Automated Milking Installations . . . known to most in dairy circles simply as milk robots . . . are in need of some updates. That’s according to a letter issued by Steve Ingham, administrator for the Division of Food and Recreational Safety for Wisconsin’s Department of Agriculture, Trade and Consumer Protection.

“When AMIs (Automated Milking Installations) were first being installed in Wisconsin over 15 years ago, the department had concerns that butterfly valves cannot be adequately cleaned,” wrote Ingham in a November 16 letter to Wisconsin operators of AMIs. “At that time however, clear FDA (Food and Drug Administration) guidance on this issue was not available and the department didn’t want to enforce requirements that were not consistent with requirements in other states.”

That was 15 years ago. FDA, via a memorandum interpreting the Pasteurized Milk Ordinance (PMO) that governs all licensed dairy farms with permits to sell milk in the United States, brought clarity to the butterfly valve issue in 2014.

Memo M-I-14-8 in the PMO indicates “a butterfly valve in a required AMI block-bleed-block valve arrangement must be debited.”

That’s the take on the national level.

In Wisconsin, dairy farm regulations also require:

  1. All product contact surfaces of equipment to be easily cleanable.
  2. Product contact surfaces that cannot be cleaned and sanitized by CIP (clean in place) to be readily accessible for disassembly and then cleaned and sanitized either manually or by a clean-out-of-place mechanical process.

What does that mean for the dairy farmer who owns robots or has butterfly valves in his or her milking system?

“ . . . the presence of butterfly valves in all CIP milking systems, including block-bleed-block applications will be marked as a debit unless these valves are manually cleaned each time the milk handling system is cleaned,” wrote Ingham. “If either of the debits mentioned above is marked in consecutive inspections, then the process to suspend a milk producer’s Grade A permit must be started.”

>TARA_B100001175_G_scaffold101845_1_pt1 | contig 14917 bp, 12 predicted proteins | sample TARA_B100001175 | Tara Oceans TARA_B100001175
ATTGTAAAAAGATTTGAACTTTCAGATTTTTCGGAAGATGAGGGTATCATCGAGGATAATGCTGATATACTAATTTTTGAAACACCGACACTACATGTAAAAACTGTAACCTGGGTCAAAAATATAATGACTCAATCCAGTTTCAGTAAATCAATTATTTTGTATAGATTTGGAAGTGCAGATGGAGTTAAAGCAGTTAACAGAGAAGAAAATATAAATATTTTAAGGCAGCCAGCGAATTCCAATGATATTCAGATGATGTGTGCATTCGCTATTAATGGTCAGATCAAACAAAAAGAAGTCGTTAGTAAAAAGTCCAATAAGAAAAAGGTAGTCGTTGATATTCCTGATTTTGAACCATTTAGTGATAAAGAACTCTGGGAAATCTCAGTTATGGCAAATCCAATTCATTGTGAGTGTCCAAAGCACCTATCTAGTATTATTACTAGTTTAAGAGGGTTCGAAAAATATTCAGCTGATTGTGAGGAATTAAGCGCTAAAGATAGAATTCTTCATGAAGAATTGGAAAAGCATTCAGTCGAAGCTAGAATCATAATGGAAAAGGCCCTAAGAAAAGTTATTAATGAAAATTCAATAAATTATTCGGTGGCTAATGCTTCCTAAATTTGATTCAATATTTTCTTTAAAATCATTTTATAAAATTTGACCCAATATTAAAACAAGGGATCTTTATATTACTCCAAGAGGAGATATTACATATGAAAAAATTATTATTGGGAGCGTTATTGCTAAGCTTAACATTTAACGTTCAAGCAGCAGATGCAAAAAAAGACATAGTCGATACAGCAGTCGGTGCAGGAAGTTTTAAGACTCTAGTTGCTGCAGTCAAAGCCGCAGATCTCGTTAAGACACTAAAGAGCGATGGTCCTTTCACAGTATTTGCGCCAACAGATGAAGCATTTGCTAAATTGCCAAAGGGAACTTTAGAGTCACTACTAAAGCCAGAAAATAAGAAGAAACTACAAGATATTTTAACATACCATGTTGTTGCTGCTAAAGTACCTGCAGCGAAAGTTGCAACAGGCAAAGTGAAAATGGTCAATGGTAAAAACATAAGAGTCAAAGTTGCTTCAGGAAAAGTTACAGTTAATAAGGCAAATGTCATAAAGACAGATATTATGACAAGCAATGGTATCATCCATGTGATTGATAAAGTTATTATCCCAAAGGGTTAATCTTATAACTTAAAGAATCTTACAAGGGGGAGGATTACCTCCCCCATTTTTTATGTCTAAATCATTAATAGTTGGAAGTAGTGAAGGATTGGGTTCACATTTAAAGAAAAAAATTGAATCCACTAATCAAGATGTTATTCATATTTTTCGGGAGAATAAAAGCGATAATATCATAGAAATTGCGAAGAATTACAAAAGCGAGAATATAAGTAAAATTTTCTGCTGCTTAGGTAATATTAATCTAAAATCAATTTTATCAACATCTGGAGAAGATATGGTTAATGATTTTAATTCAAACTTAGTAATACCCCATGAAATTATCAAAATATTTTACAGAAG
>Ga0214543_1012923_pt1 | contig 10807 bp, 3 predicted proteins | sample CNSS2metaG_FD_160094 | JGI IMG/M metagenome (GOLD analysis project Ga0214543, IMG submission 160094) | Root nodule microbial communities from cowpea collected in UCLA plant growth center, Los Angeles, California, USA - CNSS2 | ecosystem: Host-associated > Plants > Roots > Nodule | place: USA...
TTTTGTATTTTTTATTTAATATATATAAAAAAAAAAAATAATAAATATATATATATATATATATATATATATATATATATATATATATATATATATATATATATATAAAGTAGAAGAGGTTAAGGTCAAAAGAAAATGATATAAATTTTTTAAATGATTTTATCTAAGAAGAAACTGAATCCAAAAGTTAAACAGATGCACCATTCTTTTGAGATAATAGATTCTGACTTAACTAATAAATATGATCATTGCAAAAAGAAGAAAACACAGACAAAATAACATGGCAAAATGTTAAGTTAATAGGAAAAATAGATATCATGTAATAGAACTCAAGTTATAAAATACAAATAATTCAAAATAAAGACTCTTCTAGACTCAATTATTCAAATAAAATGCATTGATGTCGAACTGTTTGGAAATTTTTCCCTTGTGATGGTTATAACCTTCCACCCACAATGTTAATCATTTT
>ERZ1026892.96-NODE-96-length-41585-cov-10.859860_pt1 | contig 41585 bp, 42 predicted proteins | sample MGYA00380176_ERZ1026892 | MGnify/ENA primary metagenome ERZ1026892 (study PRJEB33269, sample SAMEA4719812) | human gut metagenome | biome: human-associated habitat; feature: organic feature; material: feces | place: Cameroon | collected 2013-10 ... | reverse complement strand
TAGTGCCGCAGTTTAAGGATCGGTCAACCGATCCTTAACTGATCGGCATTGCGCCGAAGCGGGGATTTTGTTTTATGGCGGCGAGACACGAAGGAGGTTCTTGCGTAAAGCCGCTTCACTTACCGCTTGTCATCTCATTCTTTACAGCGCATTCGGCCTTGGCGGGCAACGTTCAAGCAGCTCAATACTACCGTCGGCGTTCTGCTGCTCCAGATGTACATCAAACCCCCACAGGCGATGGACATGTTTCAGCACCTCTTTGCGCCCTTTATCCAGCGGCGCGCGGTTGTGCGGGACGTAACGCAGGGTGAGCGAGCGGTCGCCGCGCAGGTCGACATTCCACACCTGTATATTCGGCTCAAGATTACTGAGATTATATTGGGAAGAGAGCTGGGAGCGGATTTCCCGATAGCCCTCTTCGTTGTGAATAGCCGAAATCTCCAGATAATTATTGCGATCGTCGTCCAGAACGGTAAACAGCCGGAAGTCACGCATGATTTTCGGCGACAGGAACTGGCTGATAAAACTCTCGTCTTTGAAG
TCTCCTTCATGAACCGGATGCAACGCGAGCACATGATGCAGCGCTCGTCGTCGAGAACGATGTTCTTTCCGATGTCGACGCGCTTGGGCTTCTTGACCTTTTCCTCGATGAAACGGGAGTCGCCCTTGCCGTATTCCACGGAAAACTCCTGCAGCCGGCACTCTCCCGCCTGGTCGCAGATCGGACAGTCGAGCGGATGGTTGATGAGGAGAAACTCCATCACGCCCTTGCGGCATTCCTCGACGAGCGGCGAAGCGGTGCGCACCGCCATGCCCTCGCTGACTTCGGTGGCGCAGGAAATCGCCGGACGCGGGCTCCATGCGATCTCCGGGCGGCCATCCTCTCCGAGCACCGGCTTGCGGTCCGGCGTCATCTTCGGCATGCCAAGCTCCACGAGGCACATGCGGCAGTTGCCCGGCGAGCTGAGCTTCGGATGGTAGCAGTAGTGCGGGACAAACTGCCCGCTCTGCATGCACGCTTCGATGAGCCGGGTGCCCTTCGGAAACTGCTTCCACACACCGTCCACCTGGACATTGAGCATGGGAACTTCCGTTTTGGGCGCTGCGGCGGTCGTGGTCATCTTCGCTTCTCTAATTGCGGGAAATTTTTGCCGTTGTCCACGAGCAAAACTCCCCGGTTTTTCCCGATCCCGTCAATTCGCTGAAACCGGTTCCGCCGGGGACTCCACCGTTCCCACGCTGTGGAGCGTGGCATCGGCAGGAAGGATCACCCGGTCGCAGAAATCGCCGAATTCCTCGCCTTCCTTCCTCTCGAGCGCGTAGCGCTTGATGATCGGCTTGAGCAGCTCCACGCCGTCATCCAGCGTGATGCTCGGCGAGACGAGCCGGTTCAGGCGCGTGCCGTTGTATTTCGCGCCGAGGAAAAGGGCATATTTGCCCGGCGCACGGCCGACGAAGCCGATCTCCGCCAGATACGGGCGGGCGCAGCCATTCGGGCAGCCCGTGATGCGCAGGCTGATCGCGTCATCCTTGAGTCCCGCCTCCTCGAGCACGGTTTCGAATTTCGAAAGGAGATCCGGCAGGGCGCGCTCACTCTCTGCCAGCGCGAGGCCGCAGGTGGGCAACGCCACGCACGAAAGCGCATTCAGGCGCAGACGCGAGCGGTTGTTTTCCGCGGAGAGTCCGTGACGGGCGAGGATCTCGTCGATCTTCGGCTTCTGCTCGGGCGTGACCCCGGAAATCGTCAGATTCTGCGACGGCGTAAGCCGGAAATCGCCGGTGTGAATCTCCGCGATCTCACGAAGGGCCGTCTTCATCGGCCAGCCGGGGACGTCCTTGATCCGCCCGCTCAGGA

Bottom line?

“The department urges AMI operators to as soon as possible replace butterfly valves with single-seat valves that are air-actuated and CIP-compatible,” concluded Ingham.

While a number of robot dairy farms have successfully operated their dairy farms with these valves for well over a decade, the handwriting is on the wall from FDA. Each butterfly valve must be replaced.

Manufacturers that sell robots are working with dairy farmers to find a solution. Admittedly, some companies that sell robots have been more proactive than others. The valve installations are not cheap and each can reach over $1,500 to $1,800 per valve once installed. However, given the total number of valves and the amount of replumbing and fabrication, it could cost $10,000 to $12,000 for a two-robot dairy with 120 cows.

Since this is a high-cost item at a time of tight cash flow, staff with the Wisconsin Department of Agriculture, Trade and Consumer Protection indicated that a replacement plan could be submitted for those farms that cannot immediately implement the update. Staff will then evaluate the schedule and develop a replacement plan with the dairy farmer.

Some of these valves also exist in conventional milking systems, too. Check with your milking equipment dealer to determine your situation. Be proactive and make the update.

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(c) Hoard's Dairyman Intel 2017
January 3, 2017
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